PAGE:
CMO ClubHouse Conversations with Christopher Moloney of TaxSlayer

Christopher Moloney, CMO of TaxSlayer, on hiring new talent, switching over from the creative side, and how CMO's can change the world.

Christopher Moloney, CMO of TaxSlayer, on hiring new talent, switching over from the creative side, and how CMO’s can change the world.

The CMO Club recently sat down with CMO Christopher Moloney of TaxSlayer. Christopher has a long and distinguished career in the financial industry for such iconic brands as Wells Fargo Advisors, Scotttrade, and Experian. He has also worked on the creative side for numerous agencies and newspapers, including graphic design for USA Today early in his career. He is a proud native of St. Louis, Missouri, the youngest of seven siblings, and currently lives in Augusta, Georgia, with his wife, Erin, and their four-year-old daughter.

CMO Club‰ – Welcome. Tell us about how you started in marketing.

Christopher Moloney‰ – Interestingly, my parents bought me one of the original Macintosh computers to ever come out, the very first with a mouse, way back when I was in high school. I became an early adapter to Apple, quickly gravitating to graphic design. I worked for a local newspaper, The Springfield News-Leader, a Gannett paper, adapting the USA Today style of bold design and graphic, colorful layout, changing the old paste-up layout to a fully computerized one. I was always a computer guy. That gravitational pull toward creative design led directly to marketing.‰

‰I worked for a company in the early nineties called Meridian, doing database marketing, analytics, customer loyalty, direct-response marketing, everything digital way before it was a big thing. At some point I switched over from creative to the marketing side of things, diving into the psychology of why customers do what they do. I‰’ve stayed with that ever since.‰

CMO Club–Tell us more about your transformation from this creative, left-brain person right out of college to the right-brain marketer you became. Was that a natural evolution?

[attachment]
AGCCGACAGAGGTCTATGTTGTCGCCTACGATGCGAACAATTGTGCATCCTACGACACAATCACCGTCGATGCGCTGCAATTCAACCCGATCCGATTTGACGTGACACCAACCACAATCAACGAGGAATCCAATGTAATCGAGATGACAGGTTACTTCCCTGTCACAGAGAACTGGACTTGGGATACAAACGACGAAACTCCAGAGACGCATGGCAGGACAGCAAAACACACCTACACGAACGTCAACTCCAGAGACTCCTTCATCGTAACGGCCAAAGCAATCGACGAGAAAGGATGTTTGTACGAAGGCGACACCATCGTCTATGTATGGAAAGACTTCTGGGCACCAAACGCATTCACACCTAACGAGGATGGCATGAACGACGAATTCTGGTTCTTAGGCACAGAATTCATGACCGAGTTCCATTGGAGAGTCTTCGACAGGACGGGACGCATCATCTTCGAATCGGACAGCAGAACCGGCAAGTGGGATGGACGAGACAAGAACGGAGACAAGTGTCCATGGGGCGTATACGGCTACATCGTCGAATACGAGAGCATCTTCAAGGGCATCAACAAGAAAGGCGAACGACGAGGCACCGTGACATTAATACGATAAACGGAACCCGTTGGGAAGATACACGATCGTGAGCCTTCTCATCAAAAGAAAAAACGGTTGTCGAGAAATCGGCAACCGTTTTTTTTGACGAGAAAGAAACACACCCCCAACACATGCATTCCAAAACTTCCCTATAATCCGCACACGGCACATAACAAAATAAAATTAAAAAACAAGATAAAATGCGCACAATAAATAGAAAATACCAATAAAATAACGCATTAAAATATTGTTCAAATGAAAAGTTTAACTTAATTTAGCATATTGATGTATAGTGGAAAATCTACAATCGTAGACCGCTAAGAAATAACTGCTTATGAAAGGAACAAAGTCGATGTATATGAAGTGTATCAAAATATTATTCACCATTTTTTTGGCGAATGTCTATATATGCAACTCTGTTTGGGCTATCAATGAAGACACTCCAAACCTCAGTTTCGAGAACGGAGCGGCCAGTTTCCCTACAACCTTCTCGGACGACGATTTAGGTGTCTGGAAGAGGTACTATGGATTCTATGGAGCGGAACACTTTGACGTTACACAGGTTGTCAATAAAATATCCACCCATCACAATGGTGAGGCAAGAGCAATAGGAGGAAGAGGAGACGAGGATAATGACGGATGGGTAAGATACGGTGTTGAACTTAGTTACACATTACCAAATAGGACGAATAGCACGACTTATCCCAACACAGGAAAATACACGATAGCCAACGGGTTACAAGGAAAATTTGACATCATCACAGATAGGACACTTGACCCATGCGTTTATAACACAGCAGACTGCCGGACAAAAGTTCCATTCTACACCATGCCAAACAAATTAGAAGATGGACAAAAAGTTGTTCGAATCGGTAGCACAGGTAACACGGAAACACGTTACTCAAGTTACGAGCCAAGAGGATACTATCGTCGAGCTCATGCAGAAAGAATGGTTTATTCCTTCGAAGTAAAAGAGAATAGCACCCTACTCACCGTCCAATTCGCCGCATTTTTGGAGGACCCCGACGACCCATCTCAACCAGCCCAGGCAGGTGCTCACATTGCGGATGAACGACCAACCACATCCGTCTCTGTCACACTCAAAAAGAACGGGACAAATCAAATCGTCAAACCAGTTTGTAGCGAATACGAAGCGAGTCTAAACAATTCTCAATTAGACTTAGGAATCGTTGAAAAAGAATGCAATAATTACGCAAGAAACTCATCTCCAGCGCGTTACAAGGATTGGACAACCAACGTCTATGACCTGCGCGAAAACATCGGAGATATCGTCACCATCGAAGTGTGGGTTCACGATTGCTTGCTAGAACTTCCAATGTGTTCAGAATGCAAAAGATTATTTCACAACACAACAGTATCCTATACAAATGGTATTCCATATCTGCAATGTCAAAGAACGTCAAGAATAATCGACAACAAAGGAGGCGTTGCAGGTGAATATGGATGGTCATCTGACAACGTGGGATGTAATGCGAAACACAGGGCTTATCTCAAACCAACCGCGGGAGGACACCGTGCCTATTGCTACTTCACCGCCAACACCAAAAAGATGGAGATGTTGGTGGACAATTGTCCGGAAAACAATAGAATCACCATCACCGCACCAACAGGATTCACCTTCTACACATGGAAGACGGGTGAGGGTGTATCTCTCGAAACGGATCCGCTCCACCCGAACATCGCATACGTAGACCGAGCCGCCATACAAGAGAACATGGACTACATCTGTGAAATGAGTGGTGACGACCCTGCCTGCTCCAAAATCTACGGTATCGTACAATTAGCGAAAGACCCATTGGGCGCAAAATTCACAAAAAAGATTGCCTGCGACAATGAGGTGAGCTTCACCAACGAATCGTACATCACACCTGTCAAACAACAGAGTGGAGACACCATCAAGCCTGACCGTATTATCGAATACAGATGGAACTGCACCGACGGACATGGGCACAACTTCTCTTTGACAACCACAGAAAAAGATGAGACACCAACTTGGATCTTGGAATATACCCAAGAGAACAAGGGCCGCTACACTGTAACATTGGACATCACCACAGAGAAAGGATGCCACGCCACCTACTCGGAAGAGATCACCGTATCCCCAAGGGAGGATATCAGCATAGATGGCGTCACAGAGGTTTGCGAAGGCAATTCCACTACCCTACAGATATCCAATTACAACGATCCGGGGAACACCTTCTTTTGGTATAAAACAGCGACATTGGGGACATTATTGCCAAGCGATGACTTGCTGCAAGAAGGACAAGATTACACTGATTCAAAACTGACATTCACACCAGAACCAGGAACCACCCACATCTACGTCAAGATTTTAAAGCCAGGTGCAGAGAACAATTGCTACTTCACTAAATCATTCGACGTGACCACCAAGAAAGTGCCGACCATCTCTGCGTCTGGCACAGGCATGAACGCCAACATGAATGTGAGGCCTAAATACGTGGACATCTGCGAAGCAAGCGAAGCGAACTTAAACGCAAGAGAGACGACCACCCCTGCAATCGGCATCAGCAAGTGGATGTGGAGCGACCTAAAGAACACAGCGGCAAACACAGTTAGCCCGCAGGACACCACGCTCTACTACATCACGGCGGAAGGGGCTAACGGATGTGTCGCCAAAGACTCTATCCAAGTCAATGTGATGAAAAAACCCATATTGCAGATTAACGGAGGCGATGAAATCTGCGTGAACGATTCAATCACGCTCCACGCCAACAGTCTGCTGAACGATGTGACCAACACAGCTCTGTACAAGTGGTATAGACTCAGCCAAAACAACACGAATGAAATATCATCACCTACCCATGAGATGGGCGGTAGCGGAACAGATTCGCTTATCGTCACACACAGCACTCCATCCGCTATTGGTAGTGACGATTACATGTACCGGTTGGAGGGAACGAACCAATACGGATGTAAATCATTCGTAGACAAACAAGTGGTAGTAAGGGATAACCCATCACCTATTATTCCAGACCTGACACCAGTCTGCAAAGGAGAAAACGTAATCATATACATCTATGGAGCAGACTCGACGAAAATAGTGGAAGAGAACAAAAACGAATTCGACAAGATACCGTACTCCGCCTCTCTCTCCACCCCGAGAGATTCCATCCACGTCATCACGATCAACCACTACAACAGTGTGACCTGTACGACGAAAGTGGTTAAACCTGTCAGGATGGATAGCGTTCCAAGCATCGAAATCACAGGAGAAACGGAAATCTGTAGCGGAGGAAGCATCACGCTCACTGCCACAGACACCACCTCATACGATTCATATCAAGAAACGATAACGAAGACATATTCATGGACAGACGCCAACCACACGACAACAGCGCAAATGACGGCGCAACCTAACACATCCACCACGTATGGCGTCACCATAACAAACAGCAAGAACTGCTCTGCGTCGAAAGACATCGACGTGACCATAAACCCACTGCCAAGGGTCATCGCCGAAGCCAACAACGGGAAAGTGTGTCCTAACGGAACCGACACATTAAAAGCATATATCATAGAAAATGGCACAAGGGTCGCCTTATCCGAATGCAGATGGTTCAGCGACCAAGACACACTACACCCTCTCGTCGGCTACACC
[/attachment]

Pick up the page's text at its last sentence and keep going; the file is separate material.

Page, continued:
Christopher Moloney‰ – It’s probably the most significant transformation I’ve gone through in my career. Looking back, I‰’m not even sure which one was more of a natural state for me. My focus was to be successful, to do something that I enjoyed. I found that although I got a lot of personal enjoyment from the creative design side, there seemed to be a set limit on how high you could go and how much of a role you were given. I decided to let that go and became the creative person on the analytics team and merge the two. Because of where I came from I’m better able to communicate with creative and give better direction and feedback. It‰’s helped me to be a much stronger marketer. I‰’m very proud of that.‰

CMO Club‰ – You mentioned you worked customer loyalty programs before they were a big deal. What were some of the things you discovered?

Christopher Moloney‰ – I worked for a large research company in the late nineties. One of our clients was the Marriot Rewards Program. We ran all the data, looking at what drives customers to be loyal. The breakthrough came when we convinced the client that you have to track both the behaviors and the attitudes of the customer, together, within the same database. We were seeing these customers being behaviorally loyal for long periods before completely disappearing off the radar. We wanted to understand why that happened, and what we found was, there were a lot of customers who were unhappy, but appeared loyal. There were also a lot of customers who said they were happy but appeared disloyal because of their behaviors. We convinced leadership that both behaviors and attitudes needed to be addressed at the same time. Typically, those two were very separate silos without much communication between the two. When you can do that, you can make great progress. It‰’s probably the coolest thing I did. We had a lot of fun with it and wound up publishing a new way of measuring customer behaviors and attitudes.‰

CMO Club – That‰’s great. Is there anything new, any surprises taking you in a different direction lately?

Christopher Moloney‰ – Over the last twelve years, I‰’ve been a CMO with a digital focus. What happens, though, is because digital is so measurable, it‰’s very tempting for the CMO, or the CFO or the CEO to turn their back on the role of ‰brand.‰ Someone usually says ‰let‰’s stop doing this thing that we can‰’t measure, and do more of the thing we can measure.‰ It becomes ‰all digital all the time.‰ Striking that balance is always really tough, between data and branding. Once someone gets their hands on a Google Ad-words Report, they want you to do all that all the time. What hits me on the head is, we get a ton of searches on our brand name, and If a customer is Googling our name, they had to hear about it from somewhere. You‰’re not Googling TaxSlayer because it came to you in a dream, you‰’re Googling it because you saw advertising. That‰’s been a daily balancing act.‰